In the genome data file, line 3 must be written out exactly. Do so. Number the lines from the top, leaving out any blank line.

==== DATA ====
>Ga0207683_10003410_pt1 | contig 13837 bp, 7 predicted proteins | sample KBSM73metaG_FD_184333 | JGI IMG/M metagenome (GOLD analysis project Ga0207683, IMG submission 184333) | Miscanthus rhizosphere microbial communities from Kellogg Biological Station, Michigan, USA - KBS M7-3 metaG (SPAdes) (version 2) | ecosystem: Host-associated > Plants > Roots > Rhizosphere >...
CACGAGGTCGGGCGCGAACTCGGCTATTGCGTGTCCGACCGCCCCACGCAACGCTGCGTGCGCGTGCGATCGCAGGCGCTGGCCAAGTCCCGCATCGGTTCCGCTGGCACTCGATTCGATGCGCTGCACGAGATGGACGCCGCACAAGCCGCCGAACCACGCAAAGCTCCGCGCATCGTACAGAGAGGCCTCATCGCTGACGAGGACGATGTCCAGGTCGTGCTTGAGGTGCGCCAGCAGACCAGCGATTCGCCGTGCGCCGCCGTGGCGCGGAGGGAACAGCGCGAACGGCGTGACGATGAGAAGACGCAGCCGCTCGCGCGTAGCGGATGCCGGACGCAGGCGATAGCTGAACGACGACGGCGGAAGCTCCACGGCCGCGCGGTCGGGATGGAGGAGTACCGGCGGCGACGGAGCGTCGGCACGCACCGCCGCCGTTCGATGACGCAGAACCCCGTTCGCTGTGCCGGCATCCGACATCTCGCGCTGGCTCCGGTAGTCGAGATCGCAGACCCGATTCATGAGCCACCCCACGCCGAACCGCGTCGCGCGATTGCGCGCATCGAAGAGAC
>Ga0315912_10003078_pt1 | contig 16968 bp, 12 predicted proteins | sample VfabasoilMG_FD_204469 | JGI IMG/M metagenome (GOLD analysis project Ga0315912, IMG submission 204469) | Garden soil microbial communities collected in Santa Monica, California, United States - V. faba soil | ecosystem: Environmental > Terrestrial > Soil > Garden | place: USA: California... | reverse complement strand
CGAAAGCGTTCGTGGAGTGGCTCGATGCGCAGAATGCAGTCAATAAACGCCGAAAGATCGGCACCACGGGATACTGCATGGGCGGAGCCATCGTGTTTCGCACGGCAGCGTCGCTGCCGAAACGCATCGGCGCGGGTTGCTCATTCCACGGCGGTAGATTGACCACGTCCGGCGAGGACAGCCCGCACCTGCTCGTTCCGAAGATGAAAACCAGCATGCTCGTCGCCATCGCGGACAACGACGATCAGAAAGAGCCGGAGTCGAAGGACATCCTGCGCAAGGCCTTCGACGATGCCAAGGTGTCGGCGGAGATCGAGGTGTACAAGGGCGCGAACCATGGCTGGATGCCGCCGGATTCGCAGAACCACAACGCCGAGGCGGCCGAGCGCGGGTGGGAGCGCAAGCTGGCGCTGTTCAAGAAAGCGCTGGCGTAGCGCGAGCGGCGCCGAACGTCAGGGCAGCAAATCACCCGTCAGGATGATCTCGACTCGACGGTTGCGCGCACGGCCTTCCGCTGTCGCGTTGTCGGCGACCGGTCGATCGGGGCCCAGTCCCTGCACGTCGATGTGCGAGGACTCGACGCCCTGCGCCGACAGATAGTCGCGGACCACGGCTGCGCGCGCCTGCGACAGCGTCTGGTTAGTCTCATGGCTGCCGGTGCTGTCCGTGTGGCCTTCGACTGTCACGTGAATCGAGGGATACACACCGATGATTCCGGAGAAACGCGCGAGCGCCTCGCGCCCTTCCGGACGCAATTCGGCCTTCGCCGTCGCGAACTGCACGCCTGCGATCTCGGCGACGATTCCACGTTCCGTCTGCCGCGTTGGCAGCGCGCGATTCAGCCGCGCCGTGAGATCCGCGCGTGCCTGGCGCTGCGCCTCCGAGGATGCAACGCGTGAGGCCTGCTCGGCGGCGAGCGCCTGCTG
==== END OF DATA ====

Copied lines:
>Ga0315912_10003078_pt1 | contig 16968 bp, 12 predicted proteins | sample VfabasoilMG_FD_204469 | JGI IMG/M metagenome (GOLD analysis project Ga0315912, IMG submission 204469) | Garden soil microbial communities collected in Santa Monica, California, United States - V. faba soil | ecosystem: Environmental > Terrestrial > Soil > Garden | place: USA: California... | reverse complement strand